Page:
The other day I got a phone call from school at 1.30pm. As the school secretary talked, all I could think of was ‘hang on, when are you going to say there’s nothing to worry about?’. Because that’s the first thing they always say, and I really appreciate that – a phone call from school always makes my stomach drop.
But she didn’t say it. Because there was something to worry about.
My daughter had been doing handstands and had fallen awkwardly on her shoulder.
‘So would you be able to come and get her and take her to the doctor or A&E?’
I picked up a rather pale looking girl, supporting her left arm with her right.
What to do with her? Because I really, really didn’t want to take her to A&E. Our family’s trips to A&E are almost legendary. They would be funny if they were happening to someone else. It’s embarrassing how often we end up there. Do we rush there too soon? I’d like to think not, but I genuinely don’t know.
In terms of the pain, she said it was worse than the various sprained wrists and ankle injuries she’d had over the last couple of years, but not as bad as the broken finger. When I thought about it, a broken finger would probably hurt more than a fracture on the shoulder or collar bone just because of the sheer force of being crushed by a heavy front door. My eldest fractured his shoulder falling off a bed when he was 2. We’ve known of various kids over the years who’ve broken collar bones falling in the playground.
I gave her Calpol, because she was clearly in a lot of discomfort. I knew the sensible thing was to take her to A&E, so we did.
We walked into the room.
‘I’ve seen you before, haven’t I? What was it for?’
Oh the shame! The exact same person who’d treated her for her broken finger – nine weeks to the day before. My daughter flashed the finger at him, still with a very nasty looking black bruise.
I let her do all the talking, so I didn’t look like bad mother. My daughter isn’t great at doing the talking and keeps looking at me for reassurance.
The doctor checked her over thoroughly and located the pain and the movements which caused the pain. His feeling was she shouldn’t be X-rayed as it’s bad to have too many X-rays over the course of a life (she’d already had one for her bad foot as well as her finger this year). But he checked with a colleague, who said 9 year old’s bones break and dislocate very easily and they can sometimes be very difficult to spot, so it was important she had the X-ray.
So she did.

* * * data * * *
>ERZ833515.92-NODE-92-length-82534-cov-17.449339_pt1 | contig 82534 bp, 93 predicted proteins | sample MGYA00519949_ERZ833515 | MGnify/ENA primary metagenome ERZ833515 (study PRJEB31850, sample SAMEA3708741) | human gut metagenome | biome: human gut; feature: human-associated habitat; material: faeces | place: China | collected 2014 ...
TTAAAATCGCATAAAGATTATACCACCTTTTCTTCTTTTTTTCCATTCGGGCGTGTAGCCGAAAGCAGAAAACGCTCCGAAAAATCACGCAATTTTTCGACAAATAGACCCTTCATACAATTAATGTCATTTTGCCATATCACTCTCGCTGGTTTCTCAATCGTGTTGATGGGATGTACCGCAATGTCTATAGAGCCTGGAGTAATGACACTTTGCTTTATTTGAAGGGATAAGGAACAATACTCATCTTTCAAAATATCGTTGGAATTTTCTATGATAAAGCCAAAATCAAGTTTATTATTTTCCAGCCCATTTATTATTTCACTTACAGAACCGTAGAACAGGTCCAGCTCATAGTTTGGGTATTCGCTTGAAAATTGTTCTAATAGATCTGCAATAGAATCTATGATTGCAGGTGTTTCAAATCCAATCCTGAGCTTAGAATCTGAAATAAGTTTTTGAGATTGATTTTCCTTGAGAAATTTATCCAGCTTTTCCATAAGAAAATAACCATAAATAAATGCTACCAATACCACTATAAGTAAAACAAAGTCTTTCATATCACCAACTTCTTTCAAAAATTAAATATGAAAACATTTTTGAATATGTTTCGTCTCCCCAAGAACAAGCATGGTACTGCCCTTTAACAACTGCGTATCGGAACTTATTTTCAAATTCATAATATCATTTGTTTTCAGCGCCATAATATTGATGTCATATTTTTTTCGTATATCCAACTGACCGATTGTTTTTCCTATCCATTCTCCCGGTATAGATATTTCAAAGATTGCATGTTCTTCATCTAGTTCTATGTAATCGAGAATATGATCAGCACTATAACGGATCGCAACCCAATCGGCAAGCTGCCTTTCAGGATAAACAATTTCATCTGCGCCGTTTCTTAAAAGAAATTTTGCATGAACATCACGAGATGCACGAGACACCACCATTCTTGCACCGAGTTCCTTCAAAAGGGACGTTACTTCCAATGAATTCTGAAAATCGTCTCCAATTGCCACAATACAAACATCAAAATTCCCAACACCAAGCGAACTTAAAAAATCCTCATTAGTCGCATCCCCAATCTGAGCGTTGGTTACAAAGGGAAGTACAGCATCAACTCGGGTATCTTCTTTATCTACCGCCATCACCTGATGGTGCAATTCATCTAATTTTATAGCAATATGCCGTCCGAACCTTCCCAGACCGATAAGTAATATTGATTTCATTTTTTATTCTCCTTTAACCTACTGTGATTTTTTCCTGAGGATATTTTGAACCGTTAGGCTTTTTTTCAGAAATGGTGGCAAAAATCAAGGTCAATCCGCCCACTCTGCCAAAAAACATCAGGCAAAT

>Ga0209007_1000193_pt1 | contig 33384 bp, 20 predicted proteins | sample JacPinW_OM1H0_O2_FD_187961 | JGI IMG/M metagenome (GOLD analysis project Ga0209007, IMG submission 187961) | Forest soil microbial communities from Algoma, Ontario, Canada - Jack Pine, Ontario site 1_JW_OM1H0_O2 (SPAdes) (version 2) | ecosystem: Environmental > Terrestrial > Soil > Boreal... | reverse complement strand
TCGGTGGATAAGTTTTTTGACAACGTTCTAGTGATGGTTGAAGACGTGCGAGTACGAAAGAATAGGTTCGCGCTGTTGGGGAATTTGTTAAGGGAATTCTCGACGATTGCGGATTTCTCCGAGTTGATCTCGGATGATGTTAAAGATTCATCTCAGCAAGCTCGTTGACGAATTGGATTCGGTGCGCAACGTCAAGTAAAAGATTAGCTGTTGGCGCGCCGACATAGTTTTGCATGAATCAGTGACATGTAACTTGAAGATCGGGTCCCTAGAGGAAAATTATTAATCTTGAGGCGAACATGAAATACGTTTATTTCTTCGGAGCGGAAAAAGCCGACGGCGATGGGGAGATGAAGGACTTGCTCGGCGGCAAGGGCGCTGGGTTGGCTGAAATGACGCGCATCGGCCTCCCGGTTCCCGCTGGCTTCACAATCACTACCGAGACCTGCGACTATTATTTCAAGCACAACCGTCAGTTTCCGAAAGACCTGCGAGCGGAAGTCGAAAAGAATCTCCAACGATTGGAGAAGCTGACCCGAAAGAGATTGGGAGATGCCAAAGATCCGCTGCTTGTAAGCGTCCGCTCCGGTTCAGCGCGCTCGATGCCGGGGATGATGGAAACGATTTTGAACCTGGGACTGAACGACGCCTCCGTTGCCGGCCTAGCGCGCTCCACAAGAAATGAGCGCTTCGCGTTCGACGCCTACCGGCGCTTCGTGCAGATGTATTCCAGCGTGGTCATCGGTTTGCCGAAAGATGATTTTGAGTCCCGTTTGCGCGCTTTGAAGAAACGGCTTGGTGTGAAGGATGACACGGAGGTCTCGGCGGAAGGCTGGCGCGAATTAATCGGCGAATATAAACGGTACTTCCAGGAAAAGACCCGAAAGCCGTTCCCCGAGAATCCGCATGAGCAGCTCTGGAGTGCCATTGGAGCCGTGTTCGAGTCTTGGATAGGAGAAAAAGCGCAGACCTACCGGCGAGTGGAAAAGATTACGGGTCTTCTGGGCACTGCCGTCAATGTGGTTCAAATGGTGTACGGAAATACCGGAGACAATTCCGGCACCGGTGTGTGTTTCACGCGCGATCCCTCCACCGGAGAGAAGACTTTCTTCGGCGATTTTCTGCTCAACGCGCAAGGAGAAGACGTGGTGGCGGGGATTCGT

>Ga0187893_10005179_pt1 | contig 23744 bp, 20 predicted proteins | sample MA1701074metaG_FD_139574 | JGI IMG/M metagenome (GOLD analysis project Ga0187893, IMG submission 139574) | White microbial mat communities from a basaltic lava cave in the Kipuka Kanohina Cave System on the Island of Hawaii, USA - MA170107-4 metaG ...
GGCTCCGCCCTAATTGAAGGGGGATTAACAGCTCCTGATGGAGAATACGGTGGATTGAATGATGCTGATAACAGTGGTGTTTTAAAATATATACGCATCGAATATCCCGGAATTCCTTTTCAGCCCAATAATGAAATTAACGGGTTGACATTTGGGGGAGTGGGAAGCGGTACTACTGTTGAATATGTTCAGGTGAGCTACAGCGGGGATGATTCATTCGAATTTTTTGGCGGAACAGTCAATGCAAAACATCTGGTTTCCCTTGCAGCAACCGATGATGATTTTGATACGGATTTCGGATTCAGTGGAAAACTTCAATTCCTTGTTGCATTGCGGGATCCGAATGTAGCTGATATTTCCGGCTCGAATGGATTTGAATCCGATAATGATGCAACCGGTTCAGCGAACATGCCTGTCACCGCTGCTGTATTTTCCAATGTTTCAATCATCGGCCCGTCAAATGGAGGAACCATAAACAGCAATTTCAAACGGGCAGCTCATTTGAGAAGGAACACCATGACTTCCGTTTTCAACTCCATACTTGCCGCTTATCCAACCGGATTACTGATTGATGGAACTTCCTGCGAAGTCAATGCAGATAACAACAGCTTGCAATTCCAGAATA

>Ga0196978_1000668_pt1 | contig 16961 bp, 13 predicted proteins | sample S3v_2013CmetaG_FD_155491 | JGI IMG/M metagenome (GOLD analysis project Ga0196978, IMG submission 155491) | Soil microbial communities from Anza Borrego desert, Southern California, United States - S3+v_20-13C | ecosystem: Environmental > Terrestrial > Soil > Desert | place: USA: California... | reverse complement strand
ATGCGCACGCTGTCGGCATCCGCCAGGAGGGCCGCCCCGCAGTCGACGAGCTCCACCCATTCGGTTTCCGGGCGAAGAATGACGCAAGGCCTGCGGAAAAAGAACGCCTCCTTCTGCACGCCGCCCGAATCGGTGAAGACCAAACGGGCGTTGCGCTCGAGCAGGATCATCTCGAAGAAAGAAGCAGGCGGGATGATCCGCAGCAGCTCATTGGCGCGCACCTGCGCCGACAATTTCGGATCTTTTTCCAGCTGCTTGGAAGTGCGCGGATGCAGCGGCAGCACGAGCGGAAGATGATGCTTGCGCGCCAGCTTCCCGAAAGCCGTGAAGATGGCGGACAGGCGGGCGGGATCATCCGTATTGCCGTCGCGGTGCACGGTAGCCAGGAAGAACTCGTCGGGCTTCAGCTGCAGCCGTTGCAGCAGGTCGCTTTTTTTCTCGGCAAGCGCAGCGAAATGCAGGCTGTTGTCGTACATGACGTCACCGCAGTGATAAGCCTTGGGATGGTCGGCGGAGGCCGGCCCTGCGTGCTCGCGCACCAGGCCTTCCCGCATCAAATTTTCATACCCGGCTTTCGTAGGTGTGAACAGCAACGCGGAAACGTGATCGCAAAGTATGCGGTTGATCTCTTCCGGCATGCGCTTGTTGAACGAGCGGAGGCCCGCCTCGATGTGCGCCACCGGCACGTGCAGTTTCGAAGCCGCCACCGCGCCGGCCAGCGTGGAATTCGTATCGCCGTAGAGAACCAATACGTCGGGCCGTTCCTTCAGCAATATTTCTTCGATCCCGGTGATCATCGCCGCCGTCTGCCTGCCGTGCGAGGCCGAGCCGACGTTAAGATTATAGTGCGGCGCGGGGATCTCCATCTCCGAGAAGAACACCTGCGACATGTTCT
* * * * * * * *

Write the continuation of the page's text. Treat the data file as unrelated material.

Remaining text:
The doctor went over the X-ray very thoroughly with a colleague to check they hadn’t missed anything and was satisfied it was clear. Apparently she’s bruised the rotator cuff muscle, which is a muscle in the shoulder. It’s pretty painful because it has no room to swell, so it swells and sits on a nerve. In an adult it would take four to six weeks to get better, in a child it’s likely to be two to three.
She’s got no sling. The only treatment is painkillers and as much movement as she can manage. She’s not banned from dancing, she just has to be sensible.
She’s not happy. She spends most of her time supporting it with the other arm, which is uncomfortable for that arm and leaves her unable to do much. She went to dance the day after. There was no way she would miss that. She’s angry that it’s going to hurt for so long.
How many times have we told her to be careful when she’s doing handstands and cartwheels? Just the other day, she’d taught herself to do a handstand and go down into the bridge – a scary thing to watch, but very impressive.
She’s had a bad year. There was a time when it was my boys who were always at A&E. I don’t know if she has a low pain threshold and over-dramatises things or if she’s genuinely in a lot of pain. Certainly she wasn’t faking when she broke her finger – the evidence was on the X-ray and her finger is still black and swollen now. The school certainly believe her – they rang me precisely because she’s not one to make a fuss.
Personally, I think she is in pain and she’s been unlucky this year. She’s an adventurous, active girl and that’s what happens. Now I’d like to avoid A&E for the rest of my life, please.